Microsoft Teams is a platform that can be extended to embed other applications that enrich the collaboration experience. For example, a sales team can easily embed a live opportunity and an account into a team site and the team can develop a deal together within a single space. When developing an existing broker, all the information can be in a single place, with Broker Insights available to make faster decisions. Drilling into the information further, claims, policies, and other information such as regulatory compliance can be viewed by the team in a central collaboration space with just a few clicks.
The low-code Microsoft Power Platform sits within the same ecosystem, one of Microsoft’s differentiators, and opens the possibility for new applications to be created and deployed much faster than ever; low-code applications deliver agility and a higher return on investment to the business.
Leadership teams around the world have made plans for returning to the office but I expect they are discussing multiple scenarios, but I predict a need to be in offices for many years to come. It seems clear that there are benefits for well-being, team culture and moral for being in the office but there are also productivity gains seen from remote working too. Flexible working is going to be the next normal.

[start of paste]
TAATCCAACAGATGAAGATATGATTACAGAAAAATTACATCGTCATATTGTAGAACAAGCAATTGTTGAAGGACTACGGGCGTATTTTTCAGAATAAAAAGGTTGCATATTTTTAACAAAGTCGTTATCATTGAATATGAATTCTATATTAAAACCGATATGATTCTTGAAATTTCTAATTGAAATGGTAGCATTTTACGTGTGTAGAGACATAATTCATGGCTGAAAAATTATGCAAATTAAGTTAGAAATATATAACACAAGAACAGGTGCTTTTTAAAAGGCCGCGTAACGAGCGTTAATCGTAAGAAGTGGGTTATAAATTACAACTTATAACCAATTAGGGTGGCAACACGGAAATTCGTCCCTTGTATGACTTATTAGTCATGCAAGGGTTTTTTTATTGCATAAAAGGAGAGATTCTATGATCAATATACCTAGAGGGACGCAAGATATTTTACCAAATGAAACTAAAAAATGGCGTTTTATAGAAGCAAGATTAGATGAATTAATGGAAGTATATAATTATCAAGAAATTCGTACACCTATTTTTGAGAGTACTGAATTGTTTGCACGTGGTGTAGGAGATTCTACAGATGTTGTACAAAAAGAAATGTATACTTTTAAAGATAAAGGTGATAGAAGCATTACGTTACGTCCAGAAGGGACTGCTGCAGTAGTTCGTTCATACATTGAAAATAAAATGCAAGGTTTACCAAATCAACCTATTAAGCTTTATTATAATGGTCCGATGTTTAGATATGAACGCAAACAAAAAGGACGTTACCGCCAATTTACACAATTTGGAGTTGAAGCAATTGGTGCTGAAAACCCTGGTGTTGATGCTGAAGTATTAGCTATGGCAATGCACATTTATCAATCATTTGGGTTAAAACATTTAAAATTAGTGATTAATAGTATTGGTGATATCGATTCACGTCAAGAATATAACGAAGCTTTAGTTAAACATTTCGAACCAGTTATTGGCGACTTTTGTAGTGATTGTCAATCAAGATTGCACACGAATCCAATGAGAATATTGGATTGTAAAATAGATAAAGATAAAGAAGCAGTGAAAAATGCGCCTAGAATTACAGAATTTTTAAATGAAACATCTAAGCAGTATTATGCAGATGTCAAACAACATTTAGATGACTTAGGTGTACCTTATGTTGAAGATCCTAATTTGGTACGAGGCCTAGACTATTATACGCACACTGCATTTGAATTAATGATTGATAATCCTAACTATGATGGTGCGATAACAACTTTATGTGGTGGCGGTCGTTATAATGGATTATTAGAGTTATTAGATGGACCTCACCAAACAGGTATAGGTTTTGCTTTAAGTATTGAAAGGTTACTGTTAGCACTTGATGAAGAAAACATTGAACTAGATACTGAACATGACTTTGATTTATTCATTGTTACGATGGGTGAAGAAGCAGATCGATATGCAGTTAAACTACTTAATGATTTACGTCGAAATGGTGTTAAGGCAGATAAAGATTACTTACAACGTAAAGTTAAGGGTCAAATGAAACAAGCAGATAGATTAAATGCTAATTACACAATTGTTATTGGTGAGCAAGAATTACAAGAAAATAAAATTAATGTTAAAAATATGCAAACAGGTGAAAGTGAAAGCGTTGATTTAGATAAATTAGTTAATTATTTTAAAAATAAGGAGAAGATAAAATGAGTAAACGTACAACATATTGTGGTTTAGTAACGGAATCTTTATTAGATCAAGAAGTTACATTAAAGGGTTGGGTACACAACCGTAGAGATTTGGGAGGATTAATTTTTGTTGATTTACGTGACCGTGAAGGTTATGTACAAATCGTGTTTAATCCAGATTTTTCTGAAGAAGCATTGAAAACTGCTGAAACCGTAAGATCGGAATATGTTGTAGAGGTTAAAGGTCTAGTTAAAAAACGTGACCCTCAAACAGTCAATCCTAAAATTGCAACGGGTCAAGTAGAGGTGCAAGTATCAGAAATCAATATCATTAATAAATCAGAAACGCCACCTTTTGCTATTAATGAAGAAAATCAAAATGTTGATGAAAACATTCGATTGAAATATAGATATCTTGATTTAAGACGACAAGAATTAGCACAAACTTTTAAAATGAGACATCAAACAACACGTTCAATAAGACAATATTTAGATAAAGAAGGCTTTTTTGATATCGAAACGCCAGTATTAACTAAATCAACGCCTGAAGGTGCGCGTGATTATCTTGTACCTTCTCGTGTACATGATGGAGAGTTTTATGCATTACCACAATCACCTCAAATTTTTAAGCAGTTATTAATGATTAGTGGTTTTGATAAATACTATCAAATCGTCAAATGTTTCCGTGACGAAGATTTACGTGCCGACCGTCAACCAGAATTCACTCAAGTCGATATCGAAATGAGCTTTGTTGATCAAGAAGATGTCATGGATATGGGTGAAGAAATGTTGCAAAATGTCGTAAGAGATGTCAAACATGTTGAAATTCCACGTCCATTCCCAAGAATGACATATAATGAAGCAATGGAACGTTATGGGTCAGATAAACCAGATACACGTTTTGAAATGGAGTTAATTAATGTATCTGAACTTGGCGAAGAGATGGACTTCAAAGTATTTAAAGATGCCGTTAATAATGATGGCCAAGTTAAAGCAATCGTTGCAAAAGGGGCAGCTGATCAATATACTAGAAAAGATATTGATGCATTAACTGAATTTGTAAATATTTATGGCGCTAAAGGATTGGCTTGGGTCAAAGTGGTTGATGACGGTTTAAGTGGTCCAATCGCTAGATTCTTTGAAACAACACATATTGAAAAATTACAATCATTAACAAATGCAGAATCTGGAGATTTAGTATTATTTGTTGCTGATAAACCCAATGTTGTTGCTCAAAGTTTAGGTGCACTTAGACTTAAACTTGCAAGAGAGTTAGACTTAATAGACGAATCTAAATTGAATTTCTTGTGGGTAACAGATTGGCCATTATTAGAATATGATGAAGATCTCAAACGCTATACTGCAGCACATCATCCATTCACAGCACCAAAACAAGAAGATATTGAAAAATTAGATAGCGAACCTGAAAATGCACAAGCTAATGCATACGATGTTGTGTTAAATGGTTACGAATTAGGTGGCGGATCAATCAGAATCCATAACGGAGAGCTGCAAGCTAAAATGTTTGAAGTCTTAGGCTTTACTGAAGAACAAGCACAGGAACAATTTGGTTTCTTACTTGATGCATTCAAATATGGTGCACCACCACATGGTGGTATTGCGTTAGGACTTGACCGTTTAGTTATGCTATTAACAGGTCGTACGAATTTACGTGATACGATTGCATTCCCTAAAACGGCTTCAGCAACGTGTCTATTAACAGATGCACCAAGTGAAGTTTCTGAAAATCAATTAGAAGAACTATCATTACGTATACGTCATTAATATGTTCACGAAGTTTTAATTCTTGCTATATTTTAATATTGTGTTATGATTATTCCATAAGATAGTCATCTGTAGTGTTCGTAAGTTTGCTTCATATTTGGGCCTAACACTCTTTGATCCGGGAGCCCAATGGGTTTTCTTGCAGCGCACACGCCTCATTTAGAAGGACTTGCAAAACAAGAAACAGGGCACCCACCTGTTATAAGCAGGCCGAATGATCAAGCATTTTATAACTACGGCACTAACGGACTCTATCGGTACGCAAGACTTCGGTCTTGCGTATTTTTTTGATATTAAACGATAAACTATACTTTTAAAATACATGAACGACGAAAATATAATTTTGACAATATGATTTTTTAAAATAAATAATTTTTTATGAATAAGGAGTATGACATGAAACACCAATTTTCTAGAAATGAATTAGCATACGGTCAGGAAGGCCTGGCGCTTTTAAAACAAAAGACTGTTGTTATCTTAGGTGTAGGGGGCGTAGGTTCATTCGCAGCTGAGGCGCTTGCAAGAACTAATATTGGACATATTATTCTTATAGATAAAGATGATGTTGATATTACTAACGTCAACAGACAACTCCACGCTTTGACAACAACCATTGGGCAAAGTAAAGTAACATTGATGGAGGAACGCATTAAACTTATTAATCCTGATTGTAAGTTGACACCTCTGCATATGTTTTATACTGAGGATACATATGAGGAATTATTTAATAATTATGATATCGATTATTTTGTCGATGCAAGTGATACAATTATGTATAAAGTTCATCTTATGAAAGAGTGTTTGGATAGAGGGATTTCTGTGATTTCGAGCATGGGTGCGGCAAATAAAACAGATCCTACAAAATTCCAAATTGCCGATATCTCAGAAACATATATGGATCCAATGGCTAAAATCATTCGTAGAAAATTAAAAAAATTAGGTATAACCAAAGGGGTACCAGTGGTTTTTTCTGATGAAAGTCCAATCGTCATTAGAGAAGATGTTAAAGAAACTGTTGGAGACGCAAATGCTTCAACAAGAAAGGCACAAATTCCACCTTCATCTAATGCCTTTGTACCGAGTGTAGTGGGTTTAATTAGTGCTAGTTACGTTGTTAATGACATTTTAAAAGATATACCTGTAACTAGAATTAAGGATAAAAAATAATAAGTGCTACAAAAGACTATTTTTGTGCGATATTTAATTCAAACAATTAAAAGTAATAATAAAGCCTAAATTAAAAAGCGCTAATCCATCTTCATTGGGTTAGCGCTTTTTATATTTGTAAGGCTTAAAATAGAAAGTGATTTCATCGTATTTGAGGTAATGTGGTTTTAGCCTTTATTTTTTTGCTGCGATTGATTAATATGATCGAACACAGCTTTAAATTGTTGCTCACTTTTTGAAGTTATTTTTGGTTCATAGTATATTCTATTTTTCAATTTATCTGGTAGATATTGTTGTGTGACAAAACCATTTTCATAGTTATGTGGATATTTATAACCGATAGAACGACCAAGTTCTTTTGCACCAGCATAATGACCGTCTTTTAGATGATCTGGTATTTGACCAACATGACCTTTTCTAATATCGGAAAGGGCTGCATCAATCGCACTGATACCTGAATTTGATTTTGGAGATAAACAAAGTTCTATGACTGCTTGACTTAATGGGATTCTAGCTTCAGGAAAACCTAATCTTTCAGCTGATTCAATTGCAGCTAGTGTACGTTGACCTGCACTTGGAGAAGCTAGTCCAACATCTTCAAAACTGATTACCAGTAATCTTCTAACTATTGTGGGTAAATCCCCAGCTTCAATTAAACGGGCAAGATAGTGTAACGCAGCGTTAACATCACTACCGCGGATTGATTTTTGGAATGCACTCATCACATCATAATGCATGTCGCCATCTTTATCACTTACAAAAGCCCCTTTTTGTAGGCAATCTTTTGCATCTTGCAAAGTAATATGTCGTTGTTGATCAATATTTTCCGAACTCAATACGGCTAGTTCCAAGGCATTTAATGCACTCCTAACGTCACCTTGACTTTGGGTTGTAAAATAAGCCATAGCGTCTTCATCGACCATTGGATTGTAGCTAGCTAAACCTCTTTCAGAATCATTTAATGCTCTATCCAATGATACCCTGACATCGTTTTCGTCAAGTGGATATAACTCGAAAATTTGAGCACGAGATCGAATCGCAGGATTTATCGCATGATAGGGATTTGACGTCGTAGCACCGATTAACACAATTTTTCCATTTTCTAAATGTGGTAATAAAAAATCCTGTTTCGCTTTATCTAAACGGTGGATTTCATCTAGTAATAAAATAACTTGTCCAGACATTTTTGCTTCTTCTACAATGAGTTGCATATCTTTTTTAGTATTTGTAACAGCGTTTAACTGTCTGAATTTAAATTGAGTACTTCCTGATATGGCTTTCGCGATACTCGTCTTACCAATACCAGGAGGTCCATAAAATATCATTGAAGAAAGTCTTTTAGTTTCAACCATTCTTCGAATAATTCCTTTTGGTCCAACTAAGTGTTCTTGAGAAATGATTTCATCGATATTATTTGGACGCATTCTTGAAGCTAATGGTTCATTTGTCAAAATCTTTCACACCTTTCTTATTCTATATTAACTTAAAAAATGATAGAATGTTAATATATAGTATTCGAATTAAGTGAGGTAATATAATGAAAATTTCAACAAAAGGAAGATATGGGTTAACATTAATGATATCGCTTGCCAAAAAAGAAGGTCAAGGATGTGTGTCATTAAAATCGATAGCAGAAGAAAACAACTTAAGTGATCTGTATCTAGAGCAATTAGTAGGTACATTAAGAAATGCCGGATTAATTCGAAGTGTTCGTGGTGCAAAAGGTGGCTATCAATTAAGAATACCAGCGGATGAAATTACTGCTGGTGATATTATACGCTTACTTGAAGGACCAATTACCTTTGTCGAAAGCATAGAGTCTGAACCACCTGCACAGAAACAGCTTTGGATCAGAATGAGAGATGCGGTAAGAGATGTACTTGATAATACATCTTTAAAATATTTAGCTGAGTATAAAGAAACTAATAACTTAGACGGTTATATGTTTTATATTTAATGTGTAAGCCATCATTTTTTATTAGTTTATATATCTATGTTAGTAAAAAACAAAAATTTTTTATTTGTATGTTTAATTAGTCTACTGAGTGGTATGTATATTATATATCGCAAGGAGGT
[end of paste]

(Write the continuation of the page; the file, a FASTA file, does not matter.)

Start now to plan the applications that you will need to manage some of the new logistical challenges within your organisation, such as managing hot desks. If you have Microsoft Teams, I recommend that you make use of the Power Platform which will help you deliver rapid change to the business. Hitachi Solutions has developed many Power Platform solutions that address specific business challenges that have delivered an RoI within weeks, including applications that have helped organisation deal with the return to the office challenges prior to the current lockdown.
Remote working is going to continue for most of the industry, at least in part. The changes that are possible with the next phase of collaboration are within reach and with the commitment of the leadership team, there are exciting times ahead.
Please reach out to me to discuss any of these topics or to book a discovery workshop to start envisioning the future and build a roadmap for change. There is no charge, just a commitment of time with you and your business stakeholders.